I think McCaskey and Phillips define culture as having players who are nice guys. High character guys that don’t point fingers and hang tight as a team. This is a good thing. But its not precisely the same thing as having a winning culture. It’s a step towards it. But it’s not the same.

    All that “being a high character guy” stuff only takes you so far. At some point when both Miller and Wims were interacting with Johnson, a conflict in their heads took place. It was “I really want to hit this guy” Vs. “I’m going to hurt the team and have to face the wrath of Nagy”. In both cases, the player chose the former.

    The lack of discipline that these players showed reflects upon the coaching staff in general and Nagy in particular. I wouldn’t be the first one to point out that the end result might have been different had Wims been released after the first incident.

    To take it a step further, as Trubisky pointed out the lack of discipline results in sloppy play and poor execution. That results in losses, not the winning culture that the Bears dream of but don’t have.

    Nagy is a players coach. I would say in this case it was to a fault and the lack of respect that both players showed for his authority is a bad sign for the future.

  • Kevin Fishbain, also at The Athletic, addresses some key issues
    facing the Bears in terms of their defense in the offseason:
  • Any improvements to the defense should start with the pass rush, which will lead to the next problem area the past two seasons: takeaways. The players that should be the central focus for the next coordinator to do that will be Khalili Mack, Robert Quinn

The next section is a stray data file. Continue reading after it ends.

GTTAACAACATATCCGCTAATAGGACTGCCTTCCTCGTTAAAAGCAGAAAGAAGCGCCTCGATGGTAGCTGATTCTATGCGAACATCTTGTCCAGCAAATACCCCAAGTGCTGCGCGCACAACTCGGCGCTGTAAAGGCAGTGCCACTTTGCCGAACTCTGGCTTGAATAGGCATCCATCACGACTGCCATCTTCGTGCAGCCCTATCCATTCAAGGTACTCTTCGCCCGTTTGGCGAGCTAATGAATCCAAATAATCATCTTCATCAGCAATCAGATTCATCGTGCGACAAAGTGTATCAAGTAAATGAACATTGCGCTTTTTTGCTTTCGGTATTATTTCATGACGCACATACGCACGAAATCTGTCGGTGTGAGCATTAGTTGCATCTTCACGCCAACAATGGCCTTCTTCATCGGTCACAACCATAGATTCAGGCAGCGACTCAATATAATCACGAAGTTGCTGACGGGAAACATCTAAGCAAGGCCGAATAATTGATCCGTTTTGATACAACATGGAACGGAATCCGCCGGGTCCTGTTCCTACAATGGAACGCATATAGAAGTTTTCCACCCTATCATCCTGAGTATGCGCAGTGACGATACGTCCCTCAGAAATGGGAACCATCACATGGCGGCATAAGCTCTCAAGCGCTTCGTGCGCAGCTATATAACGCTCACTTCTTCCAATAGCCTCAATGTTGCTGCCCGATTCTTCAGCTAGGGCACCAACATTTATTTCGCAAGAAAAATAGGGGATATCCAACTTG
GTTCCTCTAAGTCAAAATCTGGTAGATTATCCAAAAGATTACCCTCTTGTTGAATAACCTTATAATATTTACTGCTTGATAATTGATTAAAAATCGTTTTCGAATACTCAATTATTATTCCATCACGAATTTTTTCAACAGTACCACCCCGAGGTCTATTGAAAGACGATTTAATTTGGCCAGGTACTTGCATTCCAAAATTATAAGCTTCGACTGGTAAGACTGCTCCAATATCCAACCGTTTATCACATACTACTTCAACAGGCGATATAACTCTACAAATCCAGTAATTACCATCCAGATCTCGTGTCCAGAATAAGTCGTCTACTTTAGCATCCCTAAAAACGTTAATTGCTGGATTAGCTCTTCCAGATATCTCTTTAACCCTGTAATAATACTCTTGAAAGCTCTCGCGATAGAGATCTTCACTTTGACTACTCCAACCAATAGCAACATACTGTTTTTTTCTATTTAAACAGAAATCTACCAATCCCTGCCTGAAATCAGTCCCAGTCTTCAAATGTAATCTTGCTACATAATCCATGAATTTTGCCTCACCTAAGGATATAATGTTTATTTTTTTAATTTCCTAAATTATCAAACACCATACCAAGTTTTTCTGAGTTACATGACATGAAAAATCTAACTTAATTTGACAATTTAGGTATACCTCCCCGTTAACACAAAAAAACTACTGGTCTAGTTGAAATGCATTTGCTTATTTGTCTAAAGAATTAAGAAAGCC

and Eddie Jackson. All three will be Bears next season, barring an unforeseen trade. It’s up to the coaches to get the best out of them.

    Let’s start with the pass rush. This falls squarely on the shoulders of outside linebackers coach Ted Monachino, who also failed to develop Leonard Floyd. Floyd had 10.5 sacks for the Rams this season. Monachino was brought in as the right hand man of defensive coordinator Chuck Pagano. Now that Pagano has retired, I would say that there’s little reason to retain Monachino.

    Pagano has now been replaced by safeties coach Sean Desai

    Unlike Monachino, I’m not going to lay Jackson’s struggles entirely on Desai. Yet. But it looked to me like Pagano sacrificed a lot in terms of scheme to try to get Jackson and the other defensive backs going and to generate more turnovers. They played a lot of zone defense in the second half of the season. That keeps the defensive backs facing the quarterback and could, in theory, lead to more interceptions. But it didn’t work and it looked to me like it resulted in tentative play.